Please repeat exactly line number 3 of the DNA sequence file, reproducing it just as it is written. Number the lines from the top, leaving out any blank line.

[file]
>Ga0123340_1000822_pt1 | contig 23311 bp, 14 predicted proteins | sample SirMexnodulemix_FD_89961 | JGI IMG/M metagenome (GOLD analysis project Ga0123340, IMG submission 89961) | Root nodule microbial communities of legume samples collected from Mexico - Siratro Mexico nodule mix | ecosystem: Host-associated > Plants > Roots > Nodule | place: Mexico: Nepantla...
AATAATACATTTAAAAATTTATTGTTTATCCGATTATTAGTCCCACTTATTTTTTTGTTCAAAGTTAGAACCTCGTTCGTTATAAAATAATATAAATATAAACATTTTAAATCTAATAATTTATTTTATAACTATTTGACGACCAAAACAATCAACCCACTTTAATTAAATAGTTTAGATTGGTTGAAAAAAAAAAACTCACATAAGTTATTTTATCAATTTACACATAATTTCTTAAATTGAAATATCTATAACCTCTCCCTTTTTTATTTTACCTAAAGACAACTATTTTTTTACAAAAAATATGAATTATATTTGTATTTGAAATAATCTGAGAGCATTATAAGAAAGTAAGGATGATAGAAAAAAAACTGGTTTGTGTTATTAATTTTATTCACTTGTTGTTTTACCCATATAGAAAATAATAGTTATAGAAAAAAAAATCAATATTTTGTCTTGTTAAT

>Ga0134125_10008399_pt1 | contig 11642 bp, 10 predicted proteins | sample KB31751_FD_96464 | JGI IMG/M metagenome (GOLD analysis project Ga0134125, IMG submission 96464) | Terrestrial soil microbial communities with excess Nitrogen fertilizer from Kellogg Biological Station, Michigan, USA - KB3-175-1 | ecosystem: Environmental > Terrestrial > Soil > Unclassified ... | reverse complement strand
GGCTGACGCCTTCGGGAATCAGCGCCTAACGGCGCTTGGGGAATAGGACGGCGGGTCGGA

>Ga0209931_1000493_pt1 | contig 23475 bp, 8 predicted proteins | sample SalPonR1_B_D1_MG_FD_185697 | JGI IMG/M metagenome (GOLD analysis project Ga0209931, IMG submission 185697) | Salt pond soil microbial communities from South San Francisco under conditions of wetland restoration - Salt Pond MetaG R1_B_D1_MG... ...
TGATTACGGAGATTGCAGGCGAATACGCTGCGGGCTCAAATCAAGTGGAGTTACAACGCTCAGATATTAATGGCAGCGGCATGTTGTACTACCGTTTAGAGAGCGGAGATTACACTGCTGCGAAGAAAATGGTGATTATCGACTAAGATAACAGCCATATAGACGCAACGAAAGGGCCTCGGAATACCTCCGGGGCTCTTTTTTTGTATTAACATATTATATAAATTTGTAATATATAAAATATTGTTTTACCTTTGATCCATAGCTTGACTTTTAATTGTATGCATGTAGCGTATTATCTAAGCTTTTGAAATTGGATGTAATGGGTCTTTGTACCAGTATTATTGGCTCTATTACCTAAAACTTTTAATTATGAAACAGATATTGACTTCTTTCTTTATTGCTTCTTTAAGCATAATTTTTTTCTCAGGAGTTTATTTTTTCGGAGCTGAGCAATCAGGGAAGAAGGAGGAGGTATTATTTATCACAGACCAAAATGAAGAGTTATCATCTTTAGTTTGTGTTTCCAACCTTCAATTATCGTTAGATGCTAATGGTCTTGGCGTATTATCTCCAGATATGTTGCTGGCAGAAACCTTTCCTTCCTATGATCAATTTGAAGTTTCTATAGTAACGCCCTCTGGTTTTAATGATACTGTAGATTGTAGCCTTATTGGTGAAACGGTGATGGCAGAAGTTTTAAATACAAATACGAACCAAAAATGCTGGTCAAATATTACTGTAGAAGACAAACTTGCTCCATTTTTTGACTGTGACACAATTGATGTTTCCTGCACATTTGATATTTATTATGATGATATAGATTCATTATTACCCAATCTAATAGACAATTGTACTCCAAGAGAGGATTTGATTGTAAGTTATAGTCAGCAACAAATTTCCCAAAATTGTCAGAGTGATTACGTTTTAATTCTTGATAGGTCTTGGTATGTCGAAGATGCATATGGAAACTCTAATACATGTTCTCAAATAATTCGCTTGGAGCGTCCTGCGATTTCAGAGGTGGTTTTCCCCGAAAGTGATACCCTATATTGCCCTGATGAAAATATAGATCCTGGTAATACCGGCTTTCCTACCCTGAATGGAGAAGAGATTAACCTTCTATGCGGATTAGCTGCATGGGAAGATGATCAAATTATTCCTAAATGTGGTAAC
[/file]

>Ga0134125_10008399_pt1 | contig 11642 bp, 10 predicted proteins | sample KB31751_FD_96464 | JGI IMG/M metagenome (GOLD analysis project Ga0134125, IMG submission 96464) | Terrestrial soil microbial communities with excess Nitrogen fertilizer from Kellogg Biological Station, Michigan, USA - KB3-175-1 | ecosystem: Environmental > Terrestrial > Soil > Unclassified ... | reverse complement strand